Boss Day 2021: History, Significance and All You Need to Know
Boss’s Day or Bosses Day, is celebrated on October 16. It is the day on which employees show appreciation for their employers or bosses for their fair treatment and support at the workplace. It is believed that such events will help improve the employer-employee relationship and energise the employees to work for the betterment of their companies. Below we share the history behind this day, its significance and criticisms.
Boss Day: History
Boss’s Day has its origin in the United States. It was Patricia Bays Haroski, who worked as a secretary for the State Farm Insurance Company in Illinois, who wanted her colleagues and subordinates to display their appreciation for their employer, who happened to be her father. She registered National Boss’s Day with the U.S. Chamber of Commerce in the year 1958 and chose October 16 as the date as it happened to be her father’s birthday.
Haroski felt that her father and all bosses deserved appreciation for the leadership and mentorship that they provide to their employees. She wanted employees to be appreciative of their superiors and hoped such celebrations would help improve relationships and camaraderie between managers and employees. Illinois Governor Otto Kerner approved Haroski’s registration in 1962 and proclaimed the day.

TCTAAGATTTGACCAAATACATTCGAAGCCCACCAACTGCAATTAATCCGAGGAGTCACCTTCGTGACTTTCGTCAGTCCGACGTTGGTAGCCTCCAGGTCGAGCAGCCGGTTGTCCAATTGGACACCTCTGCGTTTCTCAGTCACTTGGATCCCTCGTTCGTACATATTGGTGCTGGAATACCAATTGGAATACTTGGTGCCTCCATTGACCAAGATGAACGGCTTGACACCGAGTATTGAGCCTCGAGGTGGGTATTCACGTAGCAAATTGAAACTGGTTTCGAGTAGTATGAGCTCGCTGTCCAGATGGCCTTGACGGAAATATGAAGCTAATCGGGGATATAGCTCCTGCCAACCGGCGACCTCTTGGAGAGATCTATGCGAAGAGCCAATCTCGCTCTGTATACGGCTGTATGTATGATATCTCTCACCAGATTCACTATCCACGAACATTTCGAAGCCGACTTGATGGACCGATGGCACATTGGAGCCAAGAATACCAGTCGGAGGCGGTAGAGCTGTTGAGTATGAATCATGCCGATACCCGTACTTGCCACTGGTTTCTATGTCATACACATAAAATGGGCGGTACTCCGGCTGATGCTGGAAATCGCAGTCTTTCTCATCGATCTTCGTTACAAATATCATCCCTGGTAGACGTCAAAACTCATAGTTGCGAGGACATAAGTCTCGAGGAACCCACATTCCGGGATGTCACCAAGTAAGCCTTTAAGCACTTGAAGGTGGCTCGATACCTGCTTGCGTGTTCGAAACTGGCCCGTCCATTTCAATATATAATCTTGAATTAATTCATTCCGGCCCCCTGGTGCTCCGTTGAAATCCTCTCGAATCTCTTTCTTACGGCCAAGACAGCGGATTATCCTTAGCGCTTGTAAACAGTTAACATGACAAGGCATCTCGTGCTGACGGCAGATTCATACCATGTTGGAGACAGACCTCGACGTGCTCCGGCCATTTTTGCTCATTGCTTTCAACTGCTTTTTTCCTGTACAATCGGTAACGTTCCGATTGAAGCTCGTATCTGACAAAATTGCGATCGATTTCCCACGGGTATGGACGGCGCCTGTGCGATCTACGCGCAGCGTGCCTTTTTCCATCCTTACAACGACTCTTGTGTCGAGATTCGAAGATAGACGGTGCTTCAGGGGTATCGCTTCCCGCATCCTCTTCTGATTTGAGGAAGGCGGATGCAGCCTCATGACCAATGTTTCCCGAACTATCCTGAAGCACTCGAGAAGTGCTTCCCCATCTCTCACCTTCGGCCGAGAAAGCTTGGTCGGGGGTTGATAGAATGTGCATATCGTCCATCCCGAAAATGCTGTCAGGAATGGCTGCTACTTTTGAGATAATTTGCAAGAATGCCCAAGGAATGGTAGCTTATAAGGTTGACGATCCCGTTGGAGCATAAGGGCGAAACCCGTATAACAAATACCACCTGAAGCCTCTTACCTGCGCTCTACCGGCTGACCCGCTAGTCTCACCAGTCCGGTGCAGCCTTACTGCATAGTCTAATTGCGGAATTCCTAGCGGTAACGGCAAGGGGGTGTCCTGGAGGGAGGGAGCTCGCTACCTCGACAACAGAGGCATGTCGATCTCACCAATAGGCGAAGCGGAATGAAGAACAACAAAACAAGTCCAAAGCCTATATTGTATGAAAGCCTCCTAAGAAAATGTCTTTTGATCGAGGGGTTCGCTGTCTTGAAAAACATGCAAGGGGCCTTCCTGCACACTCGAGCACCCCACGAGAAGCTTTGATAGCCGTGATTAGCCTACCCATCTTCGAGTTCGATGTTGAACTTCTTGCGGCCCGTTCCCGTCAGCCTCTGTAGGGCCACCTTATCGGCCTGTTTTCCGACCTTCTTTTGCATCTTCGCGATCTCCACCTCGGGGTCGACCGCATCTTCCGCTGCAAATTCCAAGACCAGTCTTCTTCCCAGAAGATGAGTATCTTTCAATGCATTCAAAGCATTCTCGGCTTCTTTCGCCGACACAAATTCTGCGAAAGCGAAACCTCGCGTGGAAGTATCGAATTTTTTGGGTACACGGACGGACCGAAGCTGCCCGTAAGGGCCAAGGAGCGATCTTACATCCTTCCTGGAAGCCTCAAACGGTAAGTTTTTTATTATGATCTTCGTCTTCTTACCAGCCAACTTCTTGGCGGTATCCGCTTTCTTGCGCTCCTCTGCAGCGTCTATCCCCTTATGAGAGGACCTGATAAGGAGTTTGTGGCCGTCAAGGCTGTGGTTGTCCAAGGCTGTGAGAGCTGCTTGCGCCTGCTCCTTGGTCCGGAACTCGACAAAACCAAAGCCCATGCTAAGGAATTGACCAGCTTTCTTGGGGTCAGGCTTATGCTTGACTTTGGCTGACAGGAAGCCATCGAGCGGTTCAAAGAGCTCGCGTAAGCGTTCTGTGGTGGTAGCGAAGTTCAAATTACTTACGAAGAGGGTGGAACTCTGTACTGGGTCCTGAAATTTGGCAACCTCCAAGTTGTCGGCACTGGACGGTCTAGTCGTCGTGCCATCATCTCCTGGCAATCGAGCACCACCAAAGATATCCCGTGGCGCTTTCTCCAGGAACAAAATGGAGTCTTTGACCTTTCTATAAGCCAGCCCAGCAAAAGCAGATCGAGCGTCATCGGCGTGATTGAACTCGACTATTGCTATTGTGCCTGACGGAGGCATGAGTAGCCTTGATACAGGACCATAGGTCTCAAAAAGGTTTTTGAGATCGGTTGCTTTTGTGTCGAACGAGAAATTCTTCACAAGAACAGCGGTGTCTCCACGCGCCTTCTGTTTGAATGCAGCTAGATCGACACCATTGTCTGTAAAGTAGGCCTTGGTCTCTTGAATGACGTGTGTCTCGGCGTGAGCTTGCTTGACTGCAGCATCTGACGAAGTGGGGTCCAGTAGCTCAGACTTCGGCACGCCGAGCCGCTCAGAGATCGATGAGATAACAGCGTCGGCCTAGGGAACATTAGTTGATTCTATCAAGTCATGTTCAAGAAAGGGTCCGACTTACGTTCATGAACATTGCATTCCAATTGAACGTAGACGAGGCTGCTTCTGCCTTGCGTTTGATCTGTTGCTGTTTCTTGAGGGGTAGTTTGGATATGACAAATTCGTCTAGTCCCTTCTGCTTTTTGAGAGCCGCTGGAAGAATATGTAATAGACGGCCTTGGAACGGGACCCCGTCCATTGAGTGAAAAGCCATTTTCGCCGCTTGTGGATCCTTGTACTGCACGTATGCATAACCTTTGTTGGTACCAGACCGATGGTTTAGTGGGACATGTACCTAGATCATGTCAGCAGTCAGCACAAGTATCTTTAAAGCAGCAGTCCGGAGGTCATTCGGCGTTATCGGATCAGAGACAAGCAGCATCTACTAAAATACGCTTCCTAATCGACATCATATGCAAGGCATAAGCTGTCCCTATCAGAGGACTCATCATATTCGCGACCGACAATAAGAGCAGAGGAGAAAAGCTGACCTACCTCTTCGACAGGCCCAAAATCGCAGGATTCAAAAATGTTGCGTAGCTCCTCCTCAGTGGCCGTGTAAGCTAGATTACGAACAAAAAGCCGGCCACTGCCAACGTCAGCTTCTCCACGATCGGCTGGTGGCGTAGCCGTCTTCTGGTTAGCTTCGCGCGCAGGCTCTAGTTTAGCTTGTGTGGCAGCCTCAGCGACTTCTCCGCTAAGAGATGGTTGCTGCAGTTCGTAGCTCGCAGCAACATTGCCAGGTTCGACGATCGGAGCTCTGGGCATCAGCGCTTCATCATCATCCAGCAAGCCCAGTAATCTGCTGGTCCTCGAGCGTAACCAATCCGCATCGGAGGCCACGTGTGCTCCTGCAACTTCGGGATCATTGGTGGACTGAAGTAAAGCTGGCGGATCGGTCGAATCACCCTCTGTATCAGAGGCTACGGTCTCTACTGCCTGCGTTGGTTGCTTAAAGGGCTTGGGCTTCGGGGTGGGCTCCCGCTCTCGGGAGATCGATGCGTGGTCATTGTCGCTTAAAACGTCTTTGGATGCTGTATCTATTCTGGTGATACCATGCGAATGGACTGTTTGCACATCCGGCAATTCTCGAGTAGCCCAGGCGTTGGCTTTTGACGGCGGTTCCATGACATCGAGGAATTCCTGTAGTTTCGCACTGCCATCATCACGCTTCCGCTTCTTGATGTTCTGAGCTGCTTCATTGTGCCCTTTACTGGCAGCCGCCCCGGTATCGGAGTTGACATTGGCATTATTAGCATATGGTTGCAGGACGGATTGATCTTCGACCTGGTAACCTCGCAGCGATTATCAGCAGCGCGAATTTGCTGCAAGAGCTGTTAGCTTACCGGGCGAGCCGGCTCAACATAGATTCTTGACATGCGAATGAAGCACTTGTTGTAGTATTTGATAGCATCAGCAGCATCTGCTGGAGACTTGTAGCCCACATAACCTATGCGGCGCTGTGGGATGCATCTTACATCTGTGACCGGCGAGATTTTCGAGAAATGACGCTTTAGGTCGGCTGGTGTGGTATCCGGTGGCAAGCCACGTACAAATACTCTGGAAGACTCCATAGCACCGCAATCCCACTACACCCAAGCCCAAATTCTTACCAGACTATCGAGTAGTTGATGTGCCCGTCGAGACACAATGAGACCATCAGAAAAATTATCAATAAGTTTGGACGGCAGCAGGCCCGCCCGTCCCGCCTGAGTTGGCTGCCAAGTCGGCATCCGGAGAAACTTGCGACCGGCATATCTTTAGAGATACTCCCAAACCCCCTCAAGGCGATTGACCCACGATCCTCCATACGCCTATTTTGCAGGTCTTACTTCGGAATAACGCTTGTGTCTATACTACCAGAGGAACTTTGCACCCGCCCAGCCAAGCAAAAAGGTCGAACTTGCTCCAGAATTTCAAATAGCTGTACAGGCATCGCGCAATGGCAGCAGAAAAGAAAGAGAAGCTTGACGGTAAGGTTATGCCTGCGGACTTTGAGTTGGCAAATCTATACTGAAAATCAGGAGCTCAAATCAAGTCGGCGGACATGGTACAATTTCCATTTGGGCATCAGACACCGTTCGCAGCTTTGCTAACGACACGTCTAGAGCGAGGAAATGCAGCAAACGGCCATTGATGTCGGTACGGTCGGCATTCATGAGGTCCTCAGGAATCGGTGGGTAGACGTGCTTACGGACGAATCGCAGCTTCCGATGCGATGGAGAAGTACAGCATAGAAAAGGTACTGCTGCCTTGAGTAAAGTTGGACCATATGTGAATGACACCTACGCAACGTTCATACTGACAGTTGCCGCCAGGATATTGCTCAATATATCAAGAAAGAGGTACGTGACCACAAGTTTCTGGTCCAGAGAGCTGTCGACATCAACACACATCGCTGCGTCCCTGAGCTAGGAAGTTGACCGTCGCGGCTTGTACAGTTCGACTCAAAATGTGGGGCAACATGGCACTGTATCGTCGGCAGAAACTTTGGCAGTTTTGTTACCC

Boss Day 2021: Significance
Boss’s Day is meant to improve the working relationship between employees and their supervisors or employers. The day is also meant to encourage employees to appreciate the work that their supervisors and employers put in to keep the company afloat.
Boss Day: Criticism
Critics of Boss’s Day claim that such celebrations put undue pressure on workers to please their employers. It is the employers who must appreciate employees for their hard work and dedication to meet the targets, deadlines and help the companies earn a profit, not the other way around.
It may be morally questionable for employers to seek or accept appreciation and/or gifts from their subordinates. This, critics feel, allows employers to project an air of supremacy before their employees. Despite such legitimate criticisms, Boss’s day celebrations are on the rise, globally.